Check out my photograph of a young musician who was performing at a local park. My son thinks the photo rocks. He likes the spotlights shining on the subject, the blurred motion of the rocker’s hands and guitar, and the red-hot border that frames the image. He also likes the way I composed the picture, tilting my camera down to one side to create what’s called the disequilibrium effect. What’s more, he likes the way the young rocker is brighter than the background, which makes him stand out prominently in the scene.
Truth is, as you can see in my original image, I added all the creative effects in Photoshop. The only thing I did in-camera was tilt my camera, compose and shoot. Because the image was popular around the Sammon household, I thought I’d share with you the digital darkroom techniques I used to create the image. You can apply them to your own rock ‘n’ roll photographs, in addition to many different types of photos that you want to jazz up, so to speak.
Ready to rock in Photoshop? Let’s go! But first, note that the filter effects that I used also are available in Photoshop Elements, as is the Burn tool. The only thing you can’t add in Elements is the style of frame that I used. However, you can add a cool frame by using Effects in Elements.
My first step was to work on a copy of the original image because you never want to work on your original image. To create the spotlight effect, I went to Filter > Render > Lighting Effects. At the top of the dialog box, I selected Triple Spotlight as the Style and Spotlight as the Light type.
Here, you only see two spotlights shining on the subject because I clicked on the oval (the main spotlight) in the Preview window and moved it out of the image area. Speaking of that oval, you can click on any of the anchor points to change its position and size, or as illustrated, move it out of the frame.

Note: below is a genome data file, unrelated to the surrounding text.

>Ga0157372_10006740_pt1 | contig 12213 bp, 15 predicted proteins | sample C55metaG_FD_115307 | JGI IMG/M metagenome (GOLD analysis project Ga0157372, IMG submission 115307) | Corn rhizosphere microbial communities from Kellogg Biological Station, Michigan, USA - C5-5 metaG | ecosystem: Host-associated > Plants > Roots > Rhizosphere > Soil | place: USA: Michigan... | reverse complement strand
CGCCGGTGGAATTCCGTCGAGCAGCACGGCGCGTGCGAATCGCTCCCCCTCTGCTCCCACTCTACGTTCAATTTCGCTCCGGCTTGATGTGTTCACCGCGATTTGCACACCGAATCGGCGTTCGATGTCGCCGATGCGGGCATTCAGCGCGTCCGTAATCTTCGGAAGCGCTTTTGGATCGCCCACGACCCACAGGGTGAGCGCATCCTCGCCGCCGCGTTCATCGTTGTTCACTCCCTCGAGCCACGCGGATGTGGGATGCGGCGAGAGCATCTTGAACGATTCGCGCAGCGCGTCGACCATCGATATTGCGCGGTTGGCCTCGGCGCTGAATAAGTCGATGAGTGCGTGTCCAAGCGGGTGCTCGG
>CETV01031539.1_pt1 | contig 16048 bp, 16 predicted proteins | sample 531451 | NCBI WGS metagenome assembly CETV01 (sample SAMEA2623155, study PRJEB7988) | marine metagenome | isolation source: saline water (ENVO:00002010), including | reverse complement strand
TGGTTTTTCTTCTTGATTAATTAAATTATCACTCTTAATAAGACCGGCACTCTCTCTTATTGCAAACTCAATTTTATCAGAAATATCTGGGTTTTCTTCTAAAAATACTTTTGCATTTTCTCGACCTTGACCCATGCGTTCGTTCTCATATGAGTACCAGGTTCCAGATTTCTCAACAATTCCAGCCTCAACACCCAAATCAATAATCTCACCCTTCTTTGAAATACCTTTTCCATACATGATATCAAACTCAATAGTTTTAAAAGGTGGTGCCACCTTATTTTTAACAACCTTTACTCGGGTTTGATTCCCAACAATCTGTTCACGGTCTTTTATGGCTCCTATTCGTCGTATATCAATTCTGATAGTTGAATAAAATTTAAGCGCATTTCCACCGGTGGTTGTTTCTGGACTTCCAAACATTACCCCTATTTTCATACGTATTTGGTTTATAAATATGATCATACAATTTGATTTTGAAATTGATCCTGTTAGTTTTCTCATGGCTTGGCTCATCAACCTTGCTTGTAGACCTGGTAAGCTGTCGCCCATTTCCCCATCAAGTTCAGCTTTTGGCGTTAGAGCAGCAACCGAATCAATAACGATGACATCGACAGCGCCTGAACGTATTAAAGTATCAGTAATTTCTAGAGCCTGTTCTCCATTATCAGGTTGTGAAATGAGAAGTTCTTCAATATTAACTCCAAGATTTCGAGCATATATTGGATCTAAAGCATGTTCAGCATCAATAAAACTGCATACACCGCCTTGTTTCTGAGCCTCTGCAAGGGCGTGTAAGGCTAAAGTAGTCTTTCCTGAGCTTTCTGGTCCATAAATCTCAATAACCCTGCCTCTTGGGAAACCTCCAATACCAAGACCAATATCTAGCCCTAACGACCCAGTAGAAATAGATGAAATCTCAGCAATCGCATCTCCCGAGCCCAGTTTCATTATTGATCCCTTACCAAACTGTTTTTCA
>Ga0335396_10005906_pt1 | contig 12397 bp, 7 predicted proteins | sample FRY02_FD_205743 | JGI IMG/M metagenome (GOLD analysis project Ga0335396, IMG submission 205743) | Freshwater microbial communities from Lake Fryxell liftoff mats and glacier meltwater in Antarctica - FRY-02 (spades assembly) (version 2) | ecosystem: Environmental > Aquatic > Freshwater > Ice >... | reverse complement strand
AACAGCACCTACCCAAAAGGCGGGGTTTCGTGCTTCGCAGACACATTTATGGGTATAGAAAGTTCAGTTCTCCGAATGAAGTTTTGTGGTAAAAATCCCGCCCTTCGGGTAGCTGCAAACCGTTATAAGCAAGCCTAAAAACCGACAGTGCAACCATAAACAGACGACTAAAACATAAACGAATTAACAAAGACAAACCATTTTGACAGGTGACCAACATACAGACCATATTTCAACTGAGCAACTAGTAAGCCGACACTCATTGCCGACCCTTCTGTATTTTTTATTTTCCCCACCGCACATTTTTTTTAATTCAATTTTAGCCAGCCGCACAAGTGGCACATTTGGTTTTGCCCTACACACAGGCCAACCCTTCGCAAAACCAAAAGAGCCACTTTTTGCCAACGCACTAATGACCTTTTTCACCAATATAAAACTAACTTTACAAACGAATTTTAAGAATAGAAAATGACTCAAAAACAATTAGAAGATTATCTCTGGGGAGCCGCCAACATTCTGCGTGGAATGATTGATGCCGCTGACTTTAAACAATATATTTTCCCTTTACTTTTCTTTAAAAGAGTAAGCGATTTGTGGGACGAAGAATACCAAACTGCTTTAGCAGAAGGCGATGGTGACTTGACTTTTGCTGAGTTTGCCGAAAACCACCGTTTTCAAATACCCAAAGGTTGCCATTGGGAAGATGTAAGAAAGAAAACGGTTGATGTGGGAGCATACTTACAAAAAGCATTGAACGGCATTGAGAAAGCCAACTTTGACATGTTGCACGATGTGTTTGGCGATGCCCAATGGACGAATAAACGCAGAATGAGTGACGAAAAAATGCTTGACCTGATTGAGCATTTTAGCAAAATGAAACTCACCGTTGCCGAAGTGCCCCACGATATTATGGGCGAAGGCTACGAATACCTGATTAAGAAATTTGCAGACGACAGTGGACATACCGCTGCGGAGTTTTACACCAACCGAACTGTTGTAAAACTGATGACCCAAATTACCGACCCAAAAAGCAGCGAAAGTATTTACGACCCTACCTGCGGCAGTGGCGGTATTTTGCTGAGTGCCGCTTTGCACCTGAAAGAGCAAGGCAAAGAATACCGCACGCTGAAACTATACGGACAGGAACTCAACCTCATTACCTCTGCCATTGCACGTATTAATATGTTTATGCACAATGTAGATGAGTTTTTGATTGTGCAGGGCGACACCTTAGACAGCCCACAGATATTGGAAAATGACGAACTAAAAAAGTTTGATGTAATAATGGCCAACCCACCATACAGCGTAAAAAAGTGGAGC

Here’s the result of using that totally cool filter.
Now, it was time to add motion to the subject’s hands and the guitar. The first step was to duplicate the image (Layer > Duplicate Layer). To create the effect of speed, I clicked on the top layer and went to Filter > Blur > Motion Blur > Radial Blur > Zoom to apply this awesome filter—only to the top layer. When you’re using this filter, you can place the center of the blur anywhere in the frame by clicking on the Blur Center box and moving the center point around the box. I placed it near the top of the subject’s guitar.
At this point, the entire top layer showed the blur effect. To limit the effect only to the musician’s hands and the guitar, I used the Eraser tool (with a soft-edged brush selected) and erased everything but his hands and guitar, which revealed the sharper bottom layer.
That’s how you create the effect in Photoshop and Photoshop Elements. In Photoshop only, here’s a better technique to create the blur effect. Go to Filter > Convert to Smart Filters. Choose the Radial Blur filter. A Layer Mask will appear below the layer. With black selected as the foreground color, choose a soft-edged brush and mask out all areas by the musician’s hands and guitar.
Next, I wanted to dress up the image, so I decided to add a frame. Because I was working with two layers, choosing a Layer style was an option. It’s not an option if you only have one layer. I went to Layer > Layer Style, chose Inner Glow and played around with the sliders until I liked the effect. By the way, did you notice that the red of the border is the same red as the musician’s guitar? That’s no coincidence. I chose the color of the border by clicking on the color box in the Layer Style dialog box.
As a final step in creating the opening image, I used the Burn tool on the Toolbar to darken the park seen in the background. What rockin’ fun!
Here’s another tip—how to create the disequilibrium effect after the fact, which can add some impact to a boring image, like this shot I took of the guitarist. This technique also works in Elements.
Choose the Crop tool and select the image or part of the image. When you move the Crop tool outside the cropped area, you can rotate the image by clicking on the double-sided arrow. Tilt the picture to your heart’s desire.
Press Return, and you’ve created the disequilibrium effect. Now recrop your picture to your liking.
Rick Sammon has published 30 books, including Face to Face: Rick Sammon’s Complete Guide to Photographing People and Rick Sammon’s Exploring the Light: Making the Very Best In-Camera Exposures. Rick also teaches dozens of workshops and gives seminars. Visit www.ricksammon.com for more information.